If you’re ever in a crash, talking to witnesses can make a difference in your car insurance claim and help you hold the at-fault party accountable. If you feel unsure and uncomfortable approaching a stranger for information, below are questions you should ask witnesses at the scene of an accident.
What Did You See Happen?
Find out what the witnesses saw. It’s important to ensure you emphasize the “saw” part. Their account must be based on what they actually witnessed and not speculation. People often connect the dots to tell a story when they did not physically witness certain events. It’s natural for people to fill in the gaps with what they believe occurred. But you want facts, not speculation.
If the insurance company denies your claim, they may try to discredit witnesses or poke holes in their story. It’s much harder to find the weaknesses in a witness statement when the statement sticks to the facts. As the witness provides the statement, remember to ask them, “Did you see that happen?” This will guide them to consider their account carefully.
How Do You Think the Accident Occurred?
Just because you’re asking a witness to consider what they saw doesn’t mean they shouldn’t tell you what they think caused the crash. Essentially, this is where you ask them to make sense of what they witnessed. The witness may have insight into what led to the collision from an outside perspective. Just make sure you distinguish what they saw from what they believe happened.
What Did You Hear Before, During, or After the Car Accident?
What the witnesses heard can be just as powerful as what they saw. They may have heard the other driver arguing when the collision happened or acknowledging a mistake they made. It’s also possible that the witness heard someone else, like a passenger or another witness, say something that could provide insight into the crash. You should also ask about any sounds they heard, such as screeching tires.
Where Were You When You Saw the Accident?
Here, you’re looking for the witness’s location relative to the crash. Were they right behind you? Were they on the sidewalk next to the crash site? Were they in a building across the street, peering through a window? Their location affects their view of the collision and their ability to hear what was said at the time.
The closer they are, the more detail they can provide. You may want to prioritize witnesses who were near the accident. The opposing party’s attorney may claim that a witness was too far away for their statement to be viable, so it’s a good idea to understand the witness’s vantage point.
Where Were You Coming From and Where Were You Headed When You Witnessed the Crash?
You want to understand the witness’s frame of mind as they saw the accident. If they were distracted by where they were going next, their statement may not be as reliable. Further, if they were coming from somewhere that could have influenced their state of mind, such as a bar or a party, the other driver and his attorney may use this info to discredit their statement.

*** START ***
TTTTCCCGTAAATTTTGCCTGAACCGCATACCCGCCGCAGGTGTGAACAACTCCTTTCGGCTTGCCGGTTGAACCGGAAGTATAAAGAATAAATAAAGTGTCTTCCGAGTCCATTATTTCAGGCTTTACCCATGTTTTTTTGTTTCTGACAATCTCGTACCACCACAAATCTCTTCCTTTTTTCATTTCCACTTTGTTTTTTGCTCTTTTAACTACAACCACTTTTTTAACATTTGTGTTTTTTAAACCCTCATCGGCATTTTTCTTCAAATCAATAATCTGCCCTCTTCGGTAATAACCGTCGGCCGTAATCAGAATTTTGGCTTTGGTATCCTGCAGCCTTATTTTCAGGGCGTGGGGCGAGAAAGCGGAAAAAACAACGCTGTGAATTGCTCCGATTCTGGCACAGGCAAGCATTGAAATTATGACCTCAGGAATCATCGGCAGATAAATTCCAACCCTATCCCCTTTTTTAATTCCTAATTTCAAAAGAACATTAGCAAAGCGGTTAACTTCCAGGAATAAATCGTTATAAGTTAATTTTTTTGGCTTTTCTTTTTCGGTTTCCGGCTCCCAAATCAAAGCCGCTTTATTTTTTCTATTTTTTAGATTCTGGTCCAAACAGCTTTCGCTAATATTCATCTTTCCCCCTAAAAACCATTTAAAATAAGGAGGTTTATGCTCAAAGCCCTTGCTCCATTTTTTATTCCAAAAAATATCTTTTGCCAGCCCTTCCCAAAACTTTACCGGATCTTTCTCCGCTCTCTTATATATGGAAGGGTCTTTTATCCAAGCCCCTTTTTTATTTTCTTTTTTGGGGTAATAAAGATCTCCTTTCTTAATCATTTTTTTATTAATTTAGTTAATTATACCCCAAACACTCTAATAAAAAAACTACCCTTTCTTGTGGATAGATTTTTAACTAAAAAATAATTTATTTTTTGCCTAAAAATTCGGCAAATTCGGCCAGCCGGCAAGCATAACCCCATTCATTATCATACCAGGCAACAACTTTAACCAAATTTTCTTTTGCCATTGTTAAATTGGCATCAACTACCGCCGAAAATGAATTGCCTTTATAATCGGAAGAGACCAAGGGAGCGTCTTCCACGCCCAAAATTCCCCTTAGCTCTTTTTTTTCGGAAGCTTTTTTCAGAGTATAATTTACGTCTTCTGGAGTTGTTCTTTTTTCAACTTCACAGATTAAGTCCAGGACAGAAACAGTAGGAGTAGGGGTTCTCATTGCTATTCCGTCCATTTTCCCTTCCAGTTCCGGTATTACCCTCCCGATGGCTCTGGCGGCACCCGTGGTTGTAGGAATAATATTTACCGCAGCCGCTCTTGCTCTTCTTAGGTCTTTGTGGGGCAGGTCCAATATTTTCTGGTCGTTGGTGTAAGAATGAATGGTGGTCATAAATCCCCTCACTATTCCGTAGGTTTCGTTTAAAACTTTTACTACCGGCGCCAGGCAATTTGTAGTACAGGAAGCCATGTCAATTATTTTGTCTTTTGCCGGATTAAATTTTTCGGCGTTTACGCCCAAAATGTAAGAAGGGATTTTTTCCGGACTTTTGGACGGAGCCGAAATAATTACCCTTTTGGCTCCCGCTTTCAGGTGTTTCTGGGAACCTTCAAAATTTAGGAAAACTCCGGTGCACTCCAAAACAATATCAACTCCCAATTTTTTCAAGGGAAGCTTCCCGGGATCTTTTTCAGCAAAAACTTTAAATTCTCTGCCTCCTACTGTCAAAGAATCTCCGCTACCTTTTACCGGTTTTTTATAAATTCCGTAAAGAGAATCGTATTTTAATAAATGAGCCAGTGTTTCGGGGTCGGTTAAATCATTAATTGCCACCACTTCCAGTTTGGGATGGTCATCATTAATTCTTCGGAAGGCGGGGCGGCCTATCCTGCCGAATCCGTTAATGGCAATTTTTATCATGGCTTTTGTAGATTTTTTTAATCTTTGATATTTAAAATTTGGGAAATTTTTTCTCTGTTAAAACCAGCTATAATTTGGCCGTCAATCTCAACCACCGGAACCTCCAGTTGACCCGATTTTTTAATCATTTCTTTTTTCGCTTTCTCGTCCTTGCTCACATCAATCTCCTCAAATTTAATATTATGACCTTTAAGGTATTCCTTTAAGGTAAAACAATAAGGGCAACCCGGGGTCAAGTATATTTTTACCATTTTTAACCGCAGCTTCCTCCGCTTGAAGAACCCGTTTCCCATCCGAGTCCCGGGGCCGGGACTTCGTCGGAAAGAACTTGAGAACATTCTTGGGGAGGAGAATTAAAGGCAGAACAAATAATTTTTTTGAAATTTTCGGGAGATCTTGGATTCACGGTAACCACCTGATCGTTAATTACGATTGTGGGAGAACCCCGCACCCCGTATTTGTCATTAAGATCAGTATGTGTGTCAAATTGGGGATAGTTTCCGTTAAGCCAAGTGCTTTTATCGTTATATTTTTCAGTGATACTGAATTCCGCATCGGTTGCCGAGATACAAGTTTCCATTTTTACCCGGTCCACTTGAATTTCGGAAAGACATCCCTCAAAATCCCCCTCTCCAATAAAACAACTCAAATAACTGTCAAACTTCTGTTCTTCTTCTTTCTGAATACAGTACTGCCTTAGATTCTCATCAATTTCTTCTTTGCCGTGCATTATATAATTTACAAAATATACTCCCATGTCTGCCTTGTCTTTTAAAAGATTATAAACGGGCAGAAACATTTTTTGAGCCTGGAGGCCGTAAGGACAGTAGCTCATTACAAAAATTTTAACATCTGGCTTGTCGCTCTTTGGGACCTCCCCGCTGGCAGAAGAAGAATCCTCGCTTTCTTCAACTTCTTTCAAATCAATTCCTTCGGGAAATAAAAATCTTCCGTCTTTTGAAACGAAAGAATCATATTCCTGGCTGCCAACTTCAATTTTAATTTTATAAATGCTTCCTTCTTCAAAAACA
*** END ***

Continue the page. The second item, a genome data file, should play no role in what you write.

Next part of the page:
Do You Know Anyone in the Collision?
If the witness is familiar with the other party in the accident, they may be less willing to provide a statement, or they may provide a biased statement. Someone who knows the other driver is probably not a favorable witness for your car accident claim.
Were You With Someone Else When You Witnessed the Accident?
Finding out whether the witness was with someone at the time of the accident can provide additional witnesses for you to speak with. You can then compare statements. If multiple witnesses saw the same thing or came to the same conclusions about how the crash occurred, it could provide stronger evidence to support your claim.
Can You Provide Your Contact Information?
If you must speak to the witness again in the future, you should ask for their contact information, such as their name and phone number.
Can You Give a Statement to the Police?
Be sure to ask the witness if they can also give a statement to the police so that it will be on record as a part of the police report. Many witnesses may try to leave the scene after the police arrive unless you specifically request them to speak with the police about what they saw.
Shulman & Hill Can Handle Your Car Accident Case for You
Speaking to witnesses after a car accident may not be your first thought, but you should not overlook it. If you can, consider asking witnesses these questions after your car crash. The information you gain can prove your side of the story and help you recover compensation.